Talks are held at the Zoology Benham Building, 346 Great King Street, behind the Zoology car park by the Captain Cook Hotel. Use the main entrance of the Benham Building to get in and go to the Benham Seminar Room, Rm. 215, 2nd floor. Please be prompt as we have to hold the door open.
Trips leave from the Department of Botany car park.
Wednesday 13th of February 2019, 05:20 PM (1 month from now)
Contact: Gretchen Brownstein | firstname.lastname@example.org
Speaker: Peter Johnson, Landcare Research.
Volcanoes: ancient to active, with or without fumes, steam, scoria, sparks, ash, lava … what places for plants to live!
Over the years I have found myself scrambling, botanising, and photographing upon the slopes and sometimes the summits of solidified or eroding magma mountains. Most of these have risen up from the 'ring of fire', and my retrospective journey will take us clockwise around the margin of the Pacific Plate. We shall start among gentians on the highest point of the Auckland Islands, rest briefly on the basalt hills of Dunedin, then head north for a dose of younger volcanic fields: Tongariro, Taupo, Tarawera, and Rangitoto. Then up through Pacific Islands (Samoan lava fields, Metrosideros mist forest, erupting Mt Yasur) towards Indonesian mountains (or Gunung) with names such as Agung, Abang, Kawa Ijen, Bromo, Merapi, and Sibayak … with plants ranging from rice to wild raspberries, Dianella to Dodonaea. In northern Japan we shall climb Mt Asahidako and Rishirifuju, see familiar genera such as Rhododendron and Betula, another gentian, and wildflowers you may have never heard of. Google Earth will take us to Kamchatka, Canada, and Guatemala; we have garden plants from all those places. Finally, to the dry Andes, to see red mistletoes upon columnar cacti, and to Volcan Llaima where the alpine herbs bloom blue and white, yellow and orange and red … an illustrated nursery catalogue to die for … but take nothing but photographs!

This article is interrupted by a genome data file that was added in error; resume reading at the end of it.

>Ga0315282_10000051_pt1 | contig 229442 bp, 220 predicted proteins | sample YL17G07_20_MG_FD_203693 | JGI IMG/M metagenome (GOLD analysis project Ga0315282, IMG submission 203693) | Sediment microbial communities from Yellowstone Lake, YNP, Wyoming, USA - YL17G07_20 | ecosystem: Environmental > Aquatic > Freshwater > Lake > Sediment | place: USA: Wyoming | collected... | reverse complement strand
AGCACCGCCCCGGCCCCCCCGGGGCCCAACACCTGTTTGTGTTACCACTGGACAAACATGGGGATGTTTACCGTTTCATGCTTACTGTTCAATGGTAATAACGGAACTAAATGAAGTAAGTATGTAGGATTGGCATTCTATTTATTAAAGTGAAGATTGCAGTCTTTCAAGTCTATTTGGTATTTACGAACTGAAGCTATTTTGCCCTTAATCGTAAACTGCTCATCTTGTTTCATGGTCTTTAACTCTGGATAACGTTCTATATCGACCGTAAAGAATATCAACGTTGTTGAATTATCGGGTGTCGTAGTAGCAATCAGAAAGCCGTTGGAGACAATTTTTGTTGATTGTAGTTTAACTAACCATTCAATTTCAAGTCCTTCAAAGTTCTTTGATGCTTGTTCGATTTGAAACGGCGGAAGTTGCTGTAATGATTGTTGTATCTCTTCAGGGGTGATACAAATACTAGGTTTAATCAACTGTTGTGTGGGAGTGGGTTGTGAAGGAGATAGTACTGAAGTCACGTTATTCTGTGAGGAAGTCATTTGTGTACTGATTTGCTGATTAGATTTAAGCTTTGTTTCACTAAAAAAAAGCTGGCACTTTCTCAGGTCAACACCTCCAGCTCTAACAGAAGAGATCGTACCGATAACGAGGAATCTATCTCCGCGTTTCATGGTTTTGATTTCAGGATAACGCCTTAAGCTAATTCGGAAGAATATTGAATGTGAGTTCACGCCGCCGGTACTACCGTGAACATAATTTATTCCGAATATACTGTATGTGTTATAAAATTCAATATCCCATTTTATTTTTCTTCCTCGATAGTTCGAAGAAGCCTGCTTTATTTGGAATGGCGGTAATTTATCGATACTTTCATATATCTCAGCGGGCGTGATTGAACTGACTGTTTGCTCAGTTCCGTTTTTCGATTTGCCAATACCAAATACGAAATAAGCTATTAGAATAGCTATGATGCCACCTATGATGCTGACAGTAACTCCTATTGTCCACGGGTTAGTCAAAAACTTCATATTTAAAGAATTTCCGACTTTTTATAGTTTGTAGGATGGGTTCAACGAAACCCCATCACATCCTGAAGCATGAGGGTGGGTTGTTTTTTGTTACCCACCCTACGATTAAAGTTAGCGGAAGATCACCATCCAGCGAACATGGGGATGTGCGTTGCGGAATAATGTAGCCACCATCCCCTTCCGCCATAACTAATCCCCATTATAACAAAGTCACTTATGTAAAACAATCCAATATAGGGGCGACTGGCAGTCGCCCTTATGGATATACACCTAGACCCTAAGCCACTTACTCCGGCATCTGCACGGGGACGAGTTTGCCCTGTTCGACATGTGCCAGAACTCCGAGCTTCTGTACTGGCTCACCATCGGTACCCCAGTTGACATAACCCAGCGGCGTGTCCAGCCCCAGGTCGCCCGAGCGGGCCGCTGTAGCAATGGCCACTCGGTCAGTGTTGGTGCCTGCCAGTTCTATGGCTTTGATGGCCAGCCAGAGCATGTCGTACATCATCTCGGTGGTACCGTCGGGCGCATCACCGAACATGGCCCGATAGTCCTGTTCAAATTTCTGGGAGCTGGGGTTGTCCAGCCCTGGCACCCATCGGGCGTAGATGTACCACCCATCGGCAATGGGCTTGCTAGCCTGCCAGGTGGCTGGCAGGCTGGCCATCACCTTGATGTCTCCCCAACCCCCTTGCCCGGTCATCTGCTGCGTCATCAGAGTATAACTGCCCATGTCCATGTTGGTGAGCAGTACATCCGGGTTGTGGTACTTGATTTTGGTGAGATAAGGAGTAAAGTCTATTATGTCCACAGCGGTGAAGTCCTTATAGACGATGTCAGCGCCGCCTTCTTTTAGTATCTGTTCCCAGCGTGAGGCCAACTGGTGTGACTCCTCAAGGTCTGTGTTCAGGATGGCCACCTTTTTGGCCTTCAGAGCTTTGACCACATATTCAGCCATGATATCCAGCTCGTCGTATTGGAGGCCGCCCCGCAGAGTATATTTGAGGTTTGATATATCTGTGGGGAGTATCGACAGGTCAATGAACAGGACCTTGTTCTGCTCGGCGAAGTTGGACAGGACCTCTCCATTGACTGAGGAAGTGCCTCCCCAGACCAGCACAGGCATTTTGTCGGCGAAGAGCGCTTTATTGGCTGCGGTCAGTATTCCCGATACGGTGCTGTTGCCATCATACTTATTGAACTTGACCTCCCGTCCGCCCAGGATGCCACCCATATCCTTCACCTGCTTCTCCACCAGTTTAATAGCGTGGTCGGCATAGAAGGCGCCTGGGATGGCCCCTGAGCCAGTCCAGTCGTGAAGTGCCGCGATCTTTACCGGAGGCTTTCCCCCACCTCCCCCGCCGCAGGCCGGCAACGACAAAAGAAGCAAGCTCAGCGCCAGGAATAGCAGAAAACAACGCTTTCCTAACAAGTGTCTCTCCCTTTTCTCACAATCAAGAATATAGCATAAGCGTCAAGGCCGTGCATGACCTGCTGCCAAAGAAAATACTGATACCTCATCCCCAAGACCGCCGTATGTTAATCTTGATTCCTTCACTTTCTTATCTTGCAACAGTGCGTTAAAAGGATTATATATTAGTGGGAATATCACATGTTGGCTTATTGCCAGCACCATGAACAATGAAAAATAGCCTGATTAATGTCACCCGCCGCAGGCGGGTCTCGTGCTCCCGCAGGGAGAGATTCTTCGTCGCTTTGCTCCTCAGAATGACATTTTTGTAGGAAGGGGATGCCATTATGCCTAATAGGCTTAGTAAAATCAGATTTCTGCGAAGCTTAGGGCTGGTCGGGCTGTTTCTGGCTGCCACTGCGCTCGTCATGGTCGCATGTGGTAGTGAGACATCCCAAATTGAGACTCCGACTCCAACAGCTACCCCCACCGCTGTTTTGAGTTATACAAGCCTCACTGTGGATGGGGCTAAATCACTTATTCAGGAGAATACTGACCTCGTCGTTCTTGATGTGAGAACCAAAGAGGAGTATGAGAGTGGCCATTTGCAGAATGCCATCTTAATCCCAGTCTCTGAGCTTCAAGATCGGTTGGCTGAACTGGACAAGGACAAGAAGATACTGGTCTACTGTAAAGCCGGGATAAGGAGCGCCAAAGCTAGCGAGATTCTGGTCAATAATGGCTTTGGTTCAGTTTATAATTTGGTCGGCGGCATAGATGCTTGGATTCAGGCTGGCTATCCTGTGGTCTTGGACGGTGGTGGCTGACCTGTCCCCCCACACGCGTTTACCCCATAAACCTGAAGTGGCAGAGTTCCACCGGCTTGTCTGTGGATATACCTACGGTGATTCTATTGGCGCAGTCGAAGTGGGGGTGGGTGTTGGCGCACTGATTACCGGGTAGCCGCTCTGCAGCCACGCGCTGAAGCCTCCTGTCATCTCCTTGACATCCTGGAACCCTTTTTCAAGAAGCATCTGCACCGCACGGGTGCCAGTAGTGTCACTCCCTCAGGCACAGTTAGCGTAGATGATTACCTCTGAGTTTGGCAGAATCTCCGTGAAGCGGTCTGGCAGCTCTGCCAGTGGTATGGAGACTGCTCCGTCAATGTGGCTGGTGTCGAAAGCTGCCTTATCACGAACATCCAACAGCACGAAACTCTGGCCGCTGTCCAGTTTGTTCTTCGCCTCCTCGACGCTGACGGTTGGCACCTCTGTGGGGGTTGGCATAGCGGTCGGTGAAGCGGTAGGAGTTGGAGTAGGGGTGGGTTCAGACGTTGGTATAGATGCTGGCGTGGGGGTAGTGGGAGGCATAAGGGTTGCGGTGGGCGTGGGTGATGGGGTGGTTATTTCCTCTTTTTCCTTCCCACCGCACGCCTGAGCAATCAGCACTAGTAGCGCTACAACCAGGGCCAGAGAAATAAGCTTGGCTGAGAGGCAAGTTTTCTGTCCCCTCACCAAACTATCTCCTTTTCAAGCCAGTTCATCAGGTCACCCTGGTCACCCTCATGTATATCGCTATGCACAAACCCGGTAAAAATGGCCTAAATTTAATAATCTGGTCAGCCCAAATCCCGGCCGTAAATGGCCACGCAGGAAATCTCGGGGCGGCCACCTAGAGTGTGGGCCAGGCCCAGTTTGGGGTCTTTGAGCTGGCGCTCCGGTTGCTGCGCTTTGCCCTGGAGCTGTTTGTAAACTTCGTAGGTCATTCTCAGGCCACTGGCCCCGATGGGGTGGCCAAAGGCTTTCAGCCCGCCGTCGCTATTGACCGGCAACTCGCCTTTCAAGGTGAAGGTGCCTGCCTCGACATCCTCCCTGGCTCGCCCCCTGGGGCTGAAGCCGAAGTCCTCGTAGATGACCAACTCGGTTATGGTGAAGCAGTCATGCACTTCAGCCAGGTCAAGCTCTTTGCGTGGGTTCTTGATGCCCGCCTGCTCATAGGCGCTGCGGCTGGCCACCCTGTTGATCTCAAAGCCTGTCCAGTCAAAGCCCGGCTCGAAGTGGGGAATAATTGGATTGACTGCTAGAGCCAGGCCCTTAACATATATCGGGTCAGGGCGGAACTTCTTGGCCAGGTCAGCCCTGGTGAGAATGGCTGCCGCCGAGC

Saturday 16th of February 2019, 08:00 AM (2 months from now)
Contact: David Lyttle | email@example.com | (03) 454 5470
This is a block of montane tussock grassland and shrubland rising to an elevation of 800 m accessed from Highway 85 between Wedderburn and Becks. The Blackstone Hills separate the Ida Valley from the Manuherikia Valley. They are relative flat on top but are dissected by gullies that contain grey scrub vegetation. BSO has not visited the area before so it will be a useful exercise to make a species list for the area. Meet at the Botany carpark at 8.00 am. Contact David Lyttle (03) 454 5470 email firstname.lastname@example.org